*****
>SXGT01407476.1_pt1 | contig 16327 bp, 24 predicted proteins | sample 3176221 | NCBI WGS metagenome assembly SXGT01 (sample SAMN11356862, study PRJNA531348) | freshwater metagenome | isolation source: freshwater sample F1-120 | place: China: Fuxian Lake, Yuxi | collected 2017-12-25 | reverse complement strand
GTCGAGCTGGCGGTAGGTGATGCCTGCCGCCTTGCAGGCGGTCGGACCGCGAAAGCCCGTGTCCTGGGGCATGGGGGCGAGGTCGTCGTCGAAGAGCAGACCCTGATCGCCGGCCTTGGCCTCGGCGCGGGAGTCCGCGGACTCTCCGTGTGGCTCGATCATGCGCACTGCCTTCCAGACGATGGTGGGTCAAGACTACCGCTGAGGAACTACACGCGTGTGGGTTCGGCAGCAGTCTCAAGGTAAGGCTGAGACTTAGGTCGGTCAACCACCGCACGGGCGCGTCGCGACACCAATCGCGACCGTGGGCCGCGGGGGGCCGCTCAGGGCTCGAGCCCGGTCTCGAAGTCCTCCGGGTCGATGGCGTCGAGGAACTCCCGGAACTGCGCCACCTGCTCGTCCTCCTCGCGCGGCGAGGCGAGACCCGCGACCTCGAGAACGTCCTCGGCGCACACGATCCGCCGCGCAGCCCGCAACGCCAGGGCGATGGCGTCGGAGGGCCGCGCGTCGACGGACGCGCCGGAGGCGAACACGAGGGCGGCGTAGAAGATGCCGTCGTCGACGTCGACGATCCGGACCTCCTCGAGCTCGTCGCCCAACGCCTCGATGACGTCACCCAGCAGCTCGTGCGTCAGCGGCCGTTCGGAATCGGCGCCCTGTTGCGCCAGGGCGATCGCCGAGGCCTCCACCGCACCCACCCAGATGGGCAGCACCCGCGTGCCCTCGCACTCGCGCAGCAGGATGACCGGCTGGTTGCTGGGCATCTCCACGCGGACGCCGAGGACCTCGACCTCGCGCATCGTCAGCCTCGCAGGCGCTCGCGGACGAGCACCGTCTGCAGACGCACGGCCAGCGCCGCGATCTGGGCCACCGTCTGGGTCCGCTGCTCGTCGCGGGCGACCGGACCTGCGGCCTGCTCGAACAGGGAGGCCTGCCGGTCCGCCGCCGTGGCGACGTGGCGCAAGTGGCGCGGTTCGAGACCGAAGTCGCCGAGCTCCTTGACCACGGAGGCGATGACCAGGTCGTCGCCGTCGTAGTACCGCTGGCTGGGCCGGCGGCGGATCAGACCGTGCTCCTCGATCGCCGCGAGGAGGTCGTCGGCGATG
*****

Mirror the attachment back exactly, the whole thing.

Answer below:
>SXGT01407476.1_pt1 | contig 16327 bp, 24 predicted proteins | sample 3176221 | NCBI WGS metagenome assembly SXGT01 (sample SAMN11356862, study PRJNA531348) | freshwater metagenome | isolation source: freshwater sample F1-120 | place: China: Fuxian Lake, Yuxi | collected 2017-12-25 | reverse complement strand
GTCGAGCTGGCGGTAGGTGATGCCTGCCGCCTTGCAGGCGGTCGGACCGCGAAAGCCCGTGTCCTGGGGCATGGGGGCGAGGTCGTCGTCGAAGAGCAGACCCTGATCGCCGGCCTTGGCCTCGGCGCGGGAGTCCGCGGACTCTCCGTGTGGCTCGATCATGCGCACTGCCTTCCAGACGATGGTGGGTCAAGACTACCGCTGAGGAACTACACGCGTGTGGGTTCGGCAGCAGTCTCAAGGTAAGGCTGAGACTTAGGTCGGTCAACCACCGCACGGGCGCGTCGCGACACCAATCGCGACCGTGGGCCGCGGGGGGCCGCTCAGGGCTCGAGCCCGGTCTCGAAGTCCTCCGGGTCGATGGCGTCGAGGAACTCCCGGAACTGCGCCACCTGCTCGTCCTCCTCGCGCGGCGAGGCGAGACCCGCGACCTCGAGAACGTCCTCGGCGCACACGATCCGCCGCGCAGCCCGCAACGCCAGGGCGATGGCGTCGGAGGGCCGCGCGTCGACGGACGCGCCGGAGGCGAACACGAGGGCGGCGTAGAAGATGCCGTCGTCGACGTCGACGATCCGGACCTCCTCGAGCTCGTCGCCCAACGCCTCGATGACGTCACCCAGCAGCTCGTGCGTCAGCGGCCGTTCGGAATCGGCGCCCTGTTGCGCCAGGGCGATCGCCGAGGCCTCCACCGCACCCACCCAGATGGGCAGCACCCGCGTGCCCTCGCACTCGCGCAGCAGGATGACCGGCTGGTTGCTGGGCATCTCCACGCGGACGCCGAGGACCTCGACCTCGCGCATCGTCAGCCTCGCAGGCGCTCGCGGACGAGCACCGTCTGCAGACGCACGGCCAGCGCCGCGATCTGGGCCACCGTCTGGGTCCGCTGCTCGTCGCGGGCGACCGGACCTGCGGCCTGCTCGAACAGGGAGGCCTGCCGGTCCGCCGCCGTGGCGACGTGGCGCAAGTGGCGCGGTTCGAGACCGAAGTCGCCGAGCTCCTTGACCACGGAGGCGATGACCAGGTCGTCGCCGTCGTAGTACCGCTGGCTGGGCCGGCGGCGGATCAGACCGTGCTCCTCGATCGCCGCGAGGAGGTCGTCGGCGATG